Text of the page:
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Will the today’s Italian bond auction influence the single currency again?

Will the today’s Italian bond auction influence the single currency again?

Italy, will today try and sell 8bn € of 3 and 10 year bonds. On Friday, Italy paid Euro era highs of 6.5% for 6 month maturities, therefore with the increased risk of holding longer term debt and, the fact that banks are trying to scale back their exposure to Eurozone debt, yields could hit new records above 7%.

In the UK the Chancellor is due to speak at 12:30 this afternoon and the Office for Budget Responsibility (OBR) will publish its Economic and Fiscal Outlook after his speech is concluded. We expect the OBR’s forecasts for growth to be revised down sharply for both this year and next, but for the borrowing target for this year to be maintained. We do expect that the structural deficit will now disappear in 2016-17 rather than 2014-15.

The usual leaking ahead of speech suggests that the Chancellor will claim that the fall in gilt yields has yielded savings of £21.5 billion between 2011-12 and 2015-16, some of which will be spent on a variety of measures to boost short-term growth. Some of this is going to be spent on infrastructure spending. Given the need to keep fiscal policy broadly neutral any spending measures will need to be offset by taxation increases and there is a suspicion that the Chancellor could reduce tax relief on pension contributions from marginal rates to a flat 20% in order to save the social security budget some £7 billion. Attempts to stimulate bank lending will take the form of loan guarantees to SMEs which should reduce the need for collateral. However, with regulators continuing to press banks to raise Tier 1 capital ratios and a likely increase in the bank levy to ensure that it raises the £2.5 billion expected by HMT, it remains to be seen whether the Chancellor will have any success.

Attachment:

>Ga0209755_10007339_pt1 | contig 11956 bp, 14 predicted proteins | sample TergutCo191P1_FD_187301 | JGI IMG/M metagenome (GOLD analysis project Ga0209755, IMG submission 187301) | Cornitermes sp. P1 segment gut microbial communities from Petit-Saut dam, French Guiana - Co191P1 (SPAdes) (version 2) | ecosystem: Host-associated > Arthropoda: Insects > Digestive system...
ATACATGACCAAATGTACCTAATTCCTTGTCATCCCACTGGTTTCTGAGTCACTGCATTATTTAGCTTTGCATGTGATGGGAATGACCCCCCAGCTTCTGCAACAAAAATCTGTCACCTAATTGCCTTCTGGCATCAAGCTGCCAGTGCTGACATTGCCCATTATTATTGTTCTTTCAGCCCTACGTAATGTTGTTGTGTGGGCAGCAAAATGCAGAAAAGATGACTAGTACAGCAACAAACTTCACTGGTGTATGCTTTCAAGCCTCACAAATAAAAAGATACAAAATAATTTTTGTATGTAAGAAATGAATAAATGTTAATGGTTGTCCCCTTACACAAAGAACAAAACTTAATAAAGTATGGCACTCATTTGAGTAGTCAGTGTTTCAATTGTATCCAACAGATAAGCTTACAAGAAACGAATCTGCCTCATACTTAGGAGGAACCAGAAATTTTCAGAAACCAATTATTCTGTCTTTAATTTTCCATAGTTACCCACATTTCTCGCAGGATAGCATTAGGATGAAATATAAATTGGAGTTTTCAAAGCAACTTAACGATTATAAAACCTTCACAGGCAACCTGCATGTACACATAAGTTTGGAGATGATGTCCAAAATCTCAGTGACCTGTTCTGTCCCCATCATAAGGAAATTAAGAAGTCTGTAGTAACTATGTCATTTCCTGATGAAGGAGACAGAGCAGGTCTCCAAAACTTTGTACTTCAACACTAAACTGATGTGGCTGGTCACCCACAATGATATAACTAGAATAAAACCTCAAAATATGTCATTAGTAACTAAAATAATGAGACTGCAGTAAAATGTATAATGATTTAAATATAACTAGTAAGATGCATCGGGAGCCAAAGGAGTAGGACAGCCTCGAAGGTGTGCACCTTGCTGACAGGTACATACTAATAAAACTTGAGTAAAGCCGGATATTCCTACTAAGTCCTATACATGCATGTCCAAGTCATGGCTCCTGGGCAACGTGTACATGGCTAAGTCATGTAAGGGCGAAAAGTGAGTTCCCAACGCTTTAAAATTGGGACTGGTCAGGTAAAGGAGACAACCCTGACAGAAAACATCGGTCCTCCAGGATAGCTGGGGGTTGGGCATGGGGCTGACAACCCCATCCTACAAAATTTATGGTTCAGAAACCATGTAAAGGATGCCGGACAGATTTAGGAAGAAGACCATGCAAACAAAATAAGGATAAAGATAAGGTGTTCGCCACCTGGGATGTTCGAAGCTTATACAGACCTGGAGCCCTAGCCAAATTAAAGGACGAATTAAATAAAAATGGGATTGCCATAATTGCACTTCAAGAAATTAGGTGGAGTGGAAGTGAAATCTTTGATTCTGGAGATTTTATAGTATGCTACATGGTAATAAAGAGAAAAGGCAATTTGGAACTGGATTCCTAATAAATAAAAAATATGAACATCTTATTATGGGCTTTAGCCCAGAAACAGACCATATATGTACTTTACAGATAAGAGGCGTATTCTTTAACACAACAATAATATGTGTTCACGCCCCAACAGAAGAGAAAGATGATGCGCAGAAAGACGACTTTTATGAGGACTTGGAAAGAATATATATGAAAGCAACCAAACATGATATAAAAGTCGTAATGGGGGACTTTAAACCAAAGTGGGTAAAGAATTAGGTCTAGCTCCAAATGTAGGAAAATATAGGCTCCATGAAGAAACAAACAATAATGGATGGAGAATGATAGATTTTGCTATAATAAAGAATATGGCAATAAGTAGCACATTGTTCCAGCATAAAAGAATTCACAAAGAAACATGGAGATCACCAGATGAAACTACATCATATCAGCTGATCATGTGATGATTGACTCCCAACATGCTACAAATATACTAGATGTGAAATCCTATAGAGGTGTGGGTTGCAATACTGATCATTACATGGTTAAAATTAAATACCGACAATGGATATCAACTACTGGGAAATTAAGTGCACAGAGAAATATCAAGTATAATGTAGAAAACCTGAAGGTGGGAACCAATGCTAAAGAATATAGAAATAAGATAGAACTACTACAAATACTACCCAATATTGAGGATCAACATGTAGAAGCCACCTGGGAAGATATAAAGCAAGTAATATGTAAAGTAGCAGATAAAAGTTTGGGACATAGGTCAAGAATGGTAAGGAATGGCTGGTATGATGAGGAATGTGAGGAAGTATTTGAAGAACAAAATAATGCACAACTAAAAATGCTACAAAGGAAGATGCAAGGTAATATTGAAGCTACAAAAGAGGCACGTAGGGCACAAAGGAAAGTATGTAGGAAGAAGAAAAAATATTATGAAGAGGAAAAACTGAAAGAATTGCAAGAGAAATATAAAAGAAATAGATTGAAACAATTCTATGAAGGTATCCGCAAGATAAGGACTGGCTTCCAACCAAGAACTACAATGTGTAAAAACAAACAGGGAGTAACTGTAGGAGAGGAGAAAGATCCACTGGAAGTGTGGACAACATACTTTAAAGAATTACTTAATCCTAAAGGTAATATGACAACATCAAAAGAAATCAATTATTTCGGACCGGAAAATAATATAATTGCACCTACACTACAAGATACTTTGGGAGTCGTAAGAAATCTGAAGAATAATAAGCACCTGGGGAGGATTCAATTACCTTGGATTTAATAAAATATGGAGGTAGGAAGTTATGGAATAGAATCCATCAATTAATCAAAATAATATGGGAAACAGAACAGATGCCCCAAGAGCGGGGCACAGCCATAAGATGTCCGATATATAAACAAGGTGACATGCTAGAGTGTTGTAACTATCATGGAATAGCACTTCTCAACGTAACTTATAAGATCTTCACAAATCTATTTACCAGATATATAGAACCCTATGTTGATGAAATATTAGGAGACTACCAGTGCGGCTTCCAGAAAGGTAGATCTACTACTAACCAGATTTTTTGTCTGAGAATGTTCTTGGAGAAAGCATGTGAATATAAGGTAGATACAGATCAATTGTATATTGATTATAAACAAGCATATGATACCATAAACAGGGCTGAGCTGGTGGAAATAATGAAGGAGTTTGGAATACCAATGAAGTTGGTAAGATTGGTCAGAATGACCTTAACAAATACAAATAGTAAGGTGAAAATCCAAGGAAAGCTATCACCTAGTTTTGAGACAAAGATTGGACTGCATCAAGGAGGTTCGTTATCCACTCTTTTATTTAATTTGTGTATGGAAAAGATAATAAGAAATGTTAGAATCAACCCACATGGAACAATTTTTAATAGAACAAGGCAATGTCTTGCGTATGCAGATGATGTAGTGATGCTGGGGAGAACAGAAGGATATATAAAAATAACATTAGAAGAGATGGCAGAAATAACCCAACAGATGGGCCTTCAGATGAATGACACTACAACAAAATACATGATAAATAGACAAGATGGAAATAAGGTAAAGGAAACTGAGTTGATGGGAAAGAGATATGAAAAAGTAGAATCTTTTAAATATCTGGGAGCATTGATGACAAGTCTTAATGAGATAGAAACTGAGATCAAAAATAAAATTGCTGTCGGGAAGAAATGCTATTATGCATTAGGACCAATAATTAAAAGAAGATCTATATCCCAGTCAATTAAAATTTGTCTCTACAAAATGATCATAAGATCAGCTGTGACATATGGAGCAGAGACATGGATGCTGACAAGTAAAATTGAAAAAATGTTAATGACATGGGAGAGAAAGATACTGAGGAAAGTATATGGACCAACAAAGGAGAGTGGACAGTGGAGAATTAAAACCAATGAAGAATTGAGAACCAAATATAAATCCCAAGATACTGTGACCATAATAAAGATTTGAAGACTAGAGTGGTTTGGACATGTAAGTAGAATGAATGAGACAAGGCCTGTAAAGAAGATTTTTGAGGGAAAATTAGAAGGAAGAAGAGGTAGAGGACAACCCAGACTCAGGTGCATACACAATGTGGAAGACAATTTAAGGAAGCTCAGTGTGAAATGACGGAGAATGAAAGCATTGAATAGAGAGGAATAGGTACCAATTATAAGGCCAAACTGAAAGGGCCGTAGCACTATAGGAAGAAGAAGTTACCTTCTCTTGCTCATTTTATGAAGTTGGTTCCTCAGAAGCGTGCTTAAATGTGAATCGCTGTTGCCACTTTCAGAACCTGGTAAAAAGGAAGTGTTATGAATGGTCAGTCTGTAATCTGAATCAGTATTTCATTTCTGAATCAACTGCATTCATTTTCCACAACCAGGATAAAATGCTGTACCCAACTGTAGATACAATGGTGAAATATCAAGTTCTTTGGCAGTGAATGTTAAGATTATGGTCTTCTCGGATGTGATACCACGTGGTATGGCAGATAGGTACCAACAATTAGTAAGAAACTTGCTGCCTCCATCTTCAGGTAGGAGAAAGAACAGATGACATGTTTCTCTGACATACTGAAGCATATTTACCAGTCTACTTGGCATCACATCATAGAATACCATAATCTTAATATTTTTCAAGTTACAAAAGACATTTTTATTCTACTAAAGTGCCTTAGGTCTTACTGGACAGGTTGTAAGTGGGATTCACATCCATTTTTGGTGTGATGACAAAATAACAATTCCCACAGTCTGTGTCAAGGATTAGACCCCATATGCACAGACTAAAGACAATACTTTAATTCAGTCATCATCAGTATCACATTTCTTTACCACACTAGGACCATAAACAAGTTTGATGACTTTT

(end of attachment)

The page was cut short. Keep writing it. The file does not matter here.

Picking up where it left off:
The weekly Redbook retail sales report will provide the first hard data on the strength of Thanksgiving retail sales. The National Retail Federation’s survey suggests that sales were up by 16.4% year-on-year, but this looks set to be a dramatic overstatement. A strong series of consumer purchases could easily have been financed by a lower spend on services. Thanksgiving marks the start of pre-Christmas consumption and we could easily see early purchases bring consumption forward from December.

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